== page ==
TerzoNow, a word about Terzo’s wine menu. Terzo is an Italian wine bar. All of the wines on the menu are Italian, and they have a robust selection of wine by the glass as well as an extensive selection of bottles. Pricing is not cheap, but it is very straightforward. I think the most expensive glass I saw was $20 for a Barolo. Most of the glasses that we tried cost anywhere from $8-14. They serve a 6-ounce pour, which I consider generous. (I usually expect a 5-ounce pour.) You can get a half glass, 3 ounces, for exactly half the price.

Terzo does not do wine flights per se. Instead, you can specify your own ‘flight’ simply by choosing an assortment of half-glasses. If your server is as good as ours was, you can get good advice on choosing a custom flight.

As a wine bar, the food menu is oriented toward small plates and appetizers. They do have 5 or 6 ‘piatti’ which are entrée sized plates of food. Some of them looked very appealing. But we chose an assortment of small plates. The categories on the menu are ‘cicchetti’ (snacks), bruschetta, salads, and small plates. They do also offer a cheese board, salumi board, and prosciutto. On the snack list, they offer something that I’d call an ‘amuse bouche,’ a one-bite appetizer for $1. (We didn’t get one on our visit.)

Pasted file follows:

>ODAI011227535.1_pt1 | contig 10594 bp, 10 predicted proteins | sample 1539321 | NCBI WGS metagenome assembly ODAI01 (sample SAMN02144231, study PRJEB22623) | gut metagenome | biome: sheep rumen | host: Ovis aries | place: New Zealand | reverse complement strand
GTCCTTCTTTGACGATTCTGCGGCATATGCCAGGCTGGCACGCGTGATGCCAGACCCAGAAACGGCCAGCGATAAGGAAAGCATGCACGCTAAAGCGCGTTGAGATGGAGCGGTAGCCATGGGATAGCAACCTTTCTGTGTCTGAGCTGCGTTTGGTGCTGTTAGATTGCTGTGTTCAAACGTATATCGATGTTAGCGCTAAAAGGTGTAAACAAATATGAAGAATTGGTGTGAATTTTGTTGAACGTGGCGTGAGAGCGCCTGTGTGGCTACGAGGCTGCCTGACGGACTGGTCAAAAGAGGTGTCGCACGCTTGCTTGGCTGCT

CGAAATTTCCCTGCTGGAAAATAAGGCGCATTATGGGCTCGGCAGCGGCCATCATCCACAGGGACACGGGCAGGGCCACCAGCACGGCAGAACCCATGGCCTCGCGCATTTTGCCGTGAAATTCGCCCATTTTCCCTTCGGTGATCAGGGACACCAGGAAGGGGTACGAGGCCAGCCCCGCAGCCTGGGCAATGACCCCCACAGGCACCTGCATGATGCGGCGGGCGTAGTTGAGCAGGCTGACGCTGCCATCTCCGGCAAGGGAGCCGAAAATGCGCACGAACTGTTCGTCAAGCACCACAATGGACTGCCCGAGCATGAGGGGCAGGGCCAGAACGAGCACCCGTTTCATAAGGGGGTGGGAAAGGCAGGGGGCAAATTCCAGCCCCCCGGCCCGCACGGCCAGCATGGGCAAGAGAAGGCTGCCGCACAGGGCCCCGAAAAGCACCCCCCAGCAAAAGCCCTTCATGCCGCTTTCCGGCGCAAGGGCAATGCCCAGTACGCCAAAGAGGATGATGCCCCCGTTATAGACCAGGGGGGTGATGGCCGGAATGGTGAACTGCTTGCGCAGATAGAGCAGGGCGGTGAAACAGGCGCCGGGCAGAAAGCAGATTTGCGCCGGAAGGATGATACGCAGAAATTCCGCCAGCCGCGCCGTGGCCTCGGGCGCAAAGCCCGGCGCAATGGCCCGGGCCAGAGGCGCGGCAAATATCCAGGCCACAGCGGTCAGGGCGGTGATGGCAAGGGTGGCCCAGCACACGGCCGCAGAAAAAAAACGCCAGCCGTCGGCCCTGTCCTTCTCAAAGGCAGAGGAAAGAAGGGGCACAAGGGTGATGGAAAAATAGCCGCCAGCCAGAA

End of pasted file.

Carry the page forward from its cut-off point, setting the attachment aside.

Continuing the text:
Here’s what we did get to eat:

  • Calabrian peppers stuffed with herbed goat cheese. There were two nice-sized peppers on the plate. The server said they were not too spicy, but they were too spicy for my wife. I loved them and gladly gobbled them both.
  • Caramelized onion tart. The server was practically bubbling with excitement to tell us that the puff pastry for the tart was made in-house. It was excellent.
  • Two gorgeous seared sea scallops with mini potato chips (made from fingerling potatoes). The scallops were served with a fennel puree and a preserved lemon relish. This was my wife’s favorite dish.